Hines: We need to make sure we continue providing housing for all families within our community in a balanced way. Having solid quality step up housing options have been a major factor in our successful growth. I will continue that.

McMillan: No, there is never enough and we also need to add more nursing home facilities, too. Families are the backbone of our city. We must make our neighborhoods contain many options. As we grow, not everyone will need a $300k home. Variety makes for a better hometown.

What does the city need to do in order to secure development longevity for the years to come?
Hines: We need to be thoughtful, focused and flexible to respond to the needs of our residents and continue investing in police and public infrastructure like roads to reduce traffic congestion while improving our parks system.

McMillan: If there is a need and vacant places, development will come. We should not be in such a great hurry that we low ball or offer too many tax breaks for builders. Then we all suffer. Our main road to anywhere is a toll road, which is very expensive with few free feeder roads. We need a solid grid of streets so there are many ways to get around to ease traffic. TxDOT doles out the funds for some projects but they need to be pressured into thinking that their tolls are not a forever solution. Our longevity should not be forever toll roads.

Which kinds of businesses does Hutto need to attract?
Hines: We need to attract more retail and restaurant options along with good primary jobs that allow residents to take care of their families.

McMillan: We need to have more local employment so that the quality of life is improved. If everyone is driving away every day that impacts our families, retailers, daycares, schools, etc. Storage units only employ one or two people so I would not support any more of those, for example. Employee focused business are mostly in the service sector. We might soon have more tourists from the Kalahari development so we need to offer them a cute city to explore and spend their money. We need business that are employee driven.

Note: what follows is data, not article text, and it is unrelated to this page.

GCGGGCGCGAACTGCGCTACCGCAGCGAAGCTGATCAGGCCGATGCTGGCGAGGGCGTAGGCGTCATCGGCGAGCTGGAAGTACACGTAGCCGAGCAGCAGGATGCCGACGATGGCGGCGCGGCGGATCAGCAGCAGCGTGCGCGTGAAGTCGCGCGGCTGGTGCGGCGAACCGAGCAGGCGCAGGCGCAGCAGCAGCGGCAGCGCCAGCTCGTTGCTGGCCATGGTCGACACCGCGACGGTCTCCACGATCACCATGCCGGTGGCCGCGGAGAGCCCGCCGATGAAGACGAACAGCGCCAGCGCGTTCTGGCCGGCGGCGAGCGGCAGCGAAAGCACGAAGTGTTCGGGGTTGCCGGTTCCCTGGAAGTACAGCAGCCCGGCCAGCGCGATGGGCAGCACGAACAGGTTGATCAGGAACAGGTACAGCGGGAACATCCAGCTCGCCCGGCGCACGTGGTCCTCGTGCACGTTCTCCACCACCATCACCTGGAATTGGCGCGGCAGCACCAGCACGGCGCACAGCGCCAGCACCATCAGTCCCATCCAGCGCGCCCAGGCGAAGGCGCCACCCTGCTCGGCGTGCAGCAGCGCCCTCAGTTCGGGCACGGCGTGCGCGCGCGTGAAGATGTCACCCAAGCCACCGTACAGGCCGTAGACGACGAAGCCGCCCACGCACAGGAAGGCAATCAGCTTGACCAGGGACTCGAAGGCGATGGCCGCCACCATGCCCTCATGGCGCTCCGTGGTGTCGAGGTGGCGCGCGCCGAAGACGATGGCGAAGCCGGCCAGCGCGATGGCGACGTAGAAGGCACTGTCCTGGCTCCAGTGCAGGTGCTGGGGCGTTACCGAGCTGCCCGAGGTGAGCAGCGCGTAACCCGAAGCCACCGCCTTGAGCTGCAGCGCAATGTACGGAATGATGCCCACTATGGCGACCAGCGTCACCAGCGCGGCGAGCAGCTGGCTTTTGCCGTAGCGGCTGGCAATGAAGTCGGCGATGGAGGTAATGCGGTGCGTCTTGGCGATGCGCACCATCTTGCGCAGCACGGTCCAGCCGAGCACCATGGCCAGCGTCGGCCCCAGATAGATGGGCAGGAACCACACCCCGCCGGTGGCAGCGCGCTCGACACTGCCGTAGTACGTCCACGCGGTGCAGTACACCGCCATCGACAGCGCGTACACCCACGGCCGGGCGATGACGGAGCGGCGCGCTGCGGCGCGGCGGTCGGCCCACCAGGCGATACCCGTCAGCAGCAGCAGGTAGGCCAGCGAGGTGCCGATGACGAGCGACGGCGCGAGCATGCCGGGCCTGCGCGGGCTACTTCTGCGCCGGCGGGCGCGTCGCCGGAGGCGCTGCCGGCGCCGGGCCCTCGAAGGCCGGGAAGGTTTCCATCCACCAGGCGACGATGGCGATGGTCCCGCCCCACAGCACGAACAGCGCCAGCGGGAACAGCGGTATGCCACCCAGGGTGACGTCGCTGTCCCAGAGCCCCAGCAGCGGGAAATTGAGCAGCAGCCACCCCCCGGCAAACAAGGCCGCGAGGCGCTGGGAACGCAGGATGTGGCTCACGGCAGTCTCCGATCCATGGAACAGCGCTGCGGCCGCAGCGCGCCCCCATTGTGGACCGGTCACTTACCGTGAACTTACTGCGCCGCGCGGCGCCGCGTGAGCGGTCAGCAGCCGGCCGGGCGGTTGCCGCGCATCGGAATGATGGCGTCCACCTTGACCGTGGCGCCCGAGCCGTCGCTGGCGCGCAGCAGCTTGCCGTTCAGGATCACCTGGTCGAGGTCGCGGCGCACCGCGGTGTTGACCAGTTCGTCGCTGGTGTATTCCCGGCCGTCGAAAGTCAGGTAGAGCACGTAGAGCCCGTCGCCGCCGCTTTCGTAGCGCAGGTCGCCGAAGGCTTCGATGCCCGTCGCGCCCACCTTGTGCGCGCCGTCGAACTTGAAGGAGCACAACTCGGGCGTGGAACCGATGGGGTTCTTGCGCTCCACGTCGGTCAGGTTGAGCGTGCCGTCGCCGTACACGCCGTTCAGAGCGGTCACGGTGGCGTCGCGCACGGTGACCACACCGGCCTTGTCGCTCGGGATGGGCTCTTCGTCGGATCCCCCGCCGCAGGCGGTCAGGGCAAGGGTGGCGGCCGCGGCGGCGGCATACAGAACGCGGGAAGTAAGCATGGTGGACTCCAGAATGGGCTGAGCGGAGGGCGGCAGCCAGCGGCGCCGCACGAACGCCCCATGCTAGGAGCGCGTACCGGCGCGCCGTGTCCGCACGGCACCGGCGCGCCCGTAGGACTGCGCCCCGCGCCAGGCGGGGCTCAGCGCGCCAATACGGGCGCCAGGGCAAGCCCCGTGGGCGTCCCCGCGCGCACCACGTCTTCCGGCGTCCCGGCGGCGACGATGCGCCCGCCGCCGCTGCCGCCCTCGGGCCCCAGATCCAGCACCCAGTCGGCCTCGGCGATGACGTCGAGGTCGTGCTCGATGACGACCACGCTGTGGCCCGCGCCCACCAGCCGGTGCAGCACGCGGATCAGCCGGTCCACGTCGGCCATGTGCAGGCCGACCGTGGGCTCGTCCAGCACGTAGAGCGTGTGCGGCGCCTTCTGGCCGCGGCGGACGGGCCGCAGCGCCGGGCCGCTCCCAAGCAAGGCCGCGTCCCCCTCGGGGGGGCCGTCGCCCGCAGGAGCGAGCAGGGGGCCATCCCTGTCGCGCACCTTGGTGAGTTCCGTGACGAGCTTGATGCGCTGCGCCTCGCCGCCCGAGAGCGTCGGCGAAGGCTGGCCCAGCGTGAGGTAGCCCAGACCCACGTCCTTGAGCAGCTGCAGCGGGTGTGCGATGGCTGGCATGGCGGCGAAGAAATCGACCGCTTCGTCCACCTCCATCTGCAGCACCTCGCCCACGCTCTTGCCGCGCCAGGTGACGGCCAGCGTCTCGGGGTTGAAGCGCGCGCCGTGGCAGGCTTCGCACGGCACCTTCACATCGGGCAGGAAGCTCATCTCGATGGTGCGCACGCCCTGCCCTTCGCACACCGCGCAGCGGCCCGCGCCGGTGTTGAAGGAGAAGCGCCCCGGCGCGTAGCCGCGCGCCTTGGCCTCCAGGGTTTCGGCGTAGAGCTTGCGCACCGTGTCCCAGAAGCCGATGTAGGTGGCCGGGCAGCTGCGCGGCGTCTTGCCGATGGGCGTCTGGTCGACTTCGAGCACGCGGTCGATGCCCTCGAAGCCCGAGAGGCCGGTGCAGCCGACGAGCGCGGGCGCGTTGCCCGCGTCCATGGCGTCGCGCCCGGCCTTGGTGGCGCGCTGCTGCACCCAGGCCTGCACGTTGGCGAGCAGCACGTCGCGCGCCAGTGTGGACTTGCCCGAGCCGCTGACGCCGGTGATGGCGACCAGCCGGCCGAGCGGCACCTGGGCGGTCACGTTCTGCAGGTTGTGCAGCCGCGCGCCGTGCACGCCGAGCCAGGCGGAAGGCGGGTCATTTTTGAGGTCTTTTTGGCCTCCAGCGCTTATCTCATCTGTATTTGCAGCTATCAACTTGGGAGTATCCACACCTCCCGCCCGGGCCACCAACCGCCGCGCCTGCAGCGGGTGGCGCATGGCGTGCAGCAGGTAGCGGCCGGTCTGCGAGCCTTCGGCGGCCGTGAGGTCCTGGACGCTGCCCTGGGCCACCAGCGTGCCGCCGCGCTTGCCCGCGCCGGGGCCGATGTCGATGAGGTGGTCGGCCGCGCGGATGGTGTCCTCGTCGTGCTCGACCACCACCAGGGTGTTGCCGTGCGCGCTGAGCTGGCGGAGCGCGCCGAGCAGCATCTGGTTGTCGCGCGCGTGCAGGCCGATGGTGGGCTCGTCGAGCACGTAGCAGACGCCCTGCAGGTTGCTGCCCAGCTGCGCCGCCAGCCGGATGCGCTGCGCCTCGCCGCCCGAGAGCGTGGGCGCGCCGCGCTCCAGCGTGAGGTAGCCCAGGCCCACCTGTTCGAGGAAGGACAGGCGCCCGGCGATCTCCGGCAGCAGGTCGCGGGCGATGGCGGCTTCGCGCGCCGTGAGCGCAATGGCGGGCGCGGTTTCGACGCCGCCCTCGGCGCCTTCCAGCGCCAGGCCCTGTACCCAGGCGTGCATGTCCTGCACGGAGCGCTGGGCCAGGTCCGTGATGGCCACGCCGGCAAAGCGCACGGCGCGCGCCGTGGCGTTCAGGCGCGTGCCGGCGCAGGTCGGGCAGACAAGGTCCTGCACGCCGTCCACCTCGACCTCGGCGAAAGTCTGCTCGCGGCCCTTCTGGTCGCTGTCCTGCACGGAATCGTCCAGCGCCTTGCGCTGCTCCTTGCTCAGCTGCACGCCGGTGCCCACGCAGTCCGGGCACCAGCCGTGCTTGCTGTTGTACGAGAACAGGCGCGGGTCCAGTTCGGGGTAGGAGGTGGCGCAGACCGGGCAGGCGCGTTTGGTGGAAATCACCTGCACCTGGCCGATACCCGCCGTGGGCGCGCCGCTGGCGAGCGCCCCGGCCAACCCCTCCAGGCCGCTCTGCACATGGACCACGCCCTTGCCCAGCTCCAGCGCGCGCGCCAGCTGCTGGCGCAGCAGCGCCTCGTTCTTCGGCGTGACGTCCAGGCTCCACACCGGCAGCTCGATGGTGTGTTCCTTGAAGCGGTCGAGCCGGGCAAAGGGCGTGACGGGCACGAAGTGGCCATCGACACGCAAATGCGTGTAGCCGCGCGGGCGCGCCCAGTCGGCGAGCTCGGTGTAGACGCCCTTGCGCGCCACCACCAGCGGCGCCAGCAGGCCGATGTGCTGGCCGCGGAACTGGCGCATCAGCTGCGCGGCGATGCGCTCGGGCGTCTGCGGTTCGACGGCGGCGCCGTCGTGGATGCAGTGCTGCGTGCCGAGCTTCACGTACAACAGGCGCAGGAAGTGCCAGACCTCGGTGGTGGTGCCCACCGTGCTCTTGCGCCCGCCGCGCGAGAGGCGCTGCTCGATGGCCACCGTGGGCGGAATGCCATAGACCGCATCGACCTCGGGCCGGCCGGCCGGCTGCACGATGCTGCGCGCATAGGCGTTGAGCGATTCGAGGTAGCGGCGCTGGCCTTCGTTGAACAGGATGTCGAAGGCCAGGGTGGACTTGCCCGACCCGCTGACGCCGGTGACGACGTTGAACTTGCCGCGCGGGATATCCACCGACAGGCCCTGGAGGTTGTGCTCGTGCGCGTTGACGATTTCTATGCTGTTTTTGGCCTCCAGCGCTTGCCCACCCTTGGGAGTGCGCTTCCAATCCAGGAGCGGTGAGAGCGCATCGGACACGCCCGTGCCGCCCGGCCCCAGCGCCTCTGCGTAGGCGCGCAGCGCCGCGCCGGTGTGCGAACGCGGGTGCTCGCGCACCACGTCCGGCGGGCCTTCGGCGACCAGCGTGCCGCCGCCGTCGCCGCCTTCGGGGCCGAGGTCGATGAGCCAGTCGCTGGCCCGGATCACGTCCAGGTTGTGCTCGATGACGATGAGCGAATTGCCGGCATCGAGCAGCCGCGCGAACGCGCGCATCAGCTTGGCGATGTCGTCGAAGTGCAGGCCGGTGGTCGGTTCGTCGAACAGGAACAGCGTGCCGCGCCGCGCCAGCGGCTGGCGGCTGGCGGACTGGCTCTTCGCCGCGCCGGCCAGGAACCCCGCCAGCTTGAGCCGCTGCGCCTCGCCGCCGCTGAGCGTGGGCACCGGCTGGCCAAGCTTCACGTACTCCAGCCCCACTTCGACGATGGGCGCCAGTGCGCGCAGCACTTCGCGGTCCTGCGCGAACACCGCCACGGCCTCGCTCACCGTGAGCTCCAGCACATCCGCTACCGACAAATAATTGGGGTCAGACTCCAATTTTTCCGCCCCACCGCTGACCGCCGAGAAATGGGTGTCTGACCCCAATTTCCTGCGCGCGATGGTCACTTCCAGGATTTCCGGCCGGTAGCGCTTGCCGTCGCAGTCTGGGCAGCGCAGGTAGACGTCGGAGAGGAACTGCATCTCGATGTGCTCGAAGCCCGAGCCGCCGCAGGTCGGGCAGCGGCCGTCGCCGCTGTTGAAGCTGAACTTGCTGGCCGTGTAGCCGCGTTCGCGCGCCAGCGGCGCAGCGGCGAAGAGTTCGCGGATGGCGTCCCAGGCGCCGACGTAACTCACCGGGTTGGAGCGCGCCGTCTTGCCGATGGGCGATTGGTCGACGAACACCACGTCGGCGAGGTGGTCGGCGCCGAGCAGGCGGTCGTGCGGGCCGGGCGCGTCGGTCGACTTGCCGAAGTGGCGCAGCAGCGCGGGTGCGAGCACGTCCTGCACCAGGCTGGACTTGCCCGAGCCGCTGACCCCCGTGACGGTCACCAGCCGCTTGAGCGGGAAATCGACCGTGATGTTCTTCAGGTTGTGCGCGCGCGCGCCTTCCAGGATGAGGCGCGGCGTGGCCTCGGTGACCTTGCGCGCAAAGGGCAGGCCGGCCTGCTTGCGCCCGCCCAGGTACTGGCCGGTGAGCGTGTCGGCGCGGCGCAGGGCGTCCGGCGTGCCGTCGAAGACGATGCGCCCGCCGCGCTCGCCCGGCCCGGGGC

Hutto City Council, Place 5

Patricia Turner
Bio: I am a mother of 3 beautiful children, partner to my soulmate and a proud citizen of Hutto. I love Hutto and only want what’s best for our growing community. I am honored to be active in our community to help make it the best it can be. From overseeing the Country Estates Neighborhood Watch to engaging in political debate, I want to make a positive difference for everyone who calls Hutto home.

My love for our community and neighbors continues to grow as much as our city is growing. I am enjoying and fully support the smart growth that is happening in Hutto. New businesses, both retail and commercial only help our city thrive. From the construction of the Co-Op District, the roadway improvements and the new housing developments, we are seeing much improvement in the way we do business, but there is much more we can do.

With the continued growth comes many challenges and Hutto must have leaders who are committed to the citizens; a leader who will be their voice and fight for them. My commitment is to ensure our city thrives in a manner which our citizens and their families need. I believe strongly in making Hutto affordable again and growing our community in a smart manner that will bring residual benefits for many years to come.

Experience: Has worked in financing & accounting in construction for 6 years; volunteers in community

Rick Hudson
Bio: Rick Hudson was born and raised in Wisconsin. After retiring from the Army, he got to Texas as fast as he could. He holds degrees from both ACC and Texas State University, and has lived in Hutto since 2014.

Experience: Serves on Hutto Mobility Plan Advisory Committee, Hutto Building & Standards Commission and Hutto Zoning Board of Adjustments; graduated from Hutto Citizen’s University

How should Hutto manage its growth?
Turner: Very carefully. We need smart infrastructure as well as a diverse economy by continuing to bring economic growth to match our residential growth. All growth should be managed properly to ensure we are able to ease the burdens that have been placed on the taxpayers of Hutto.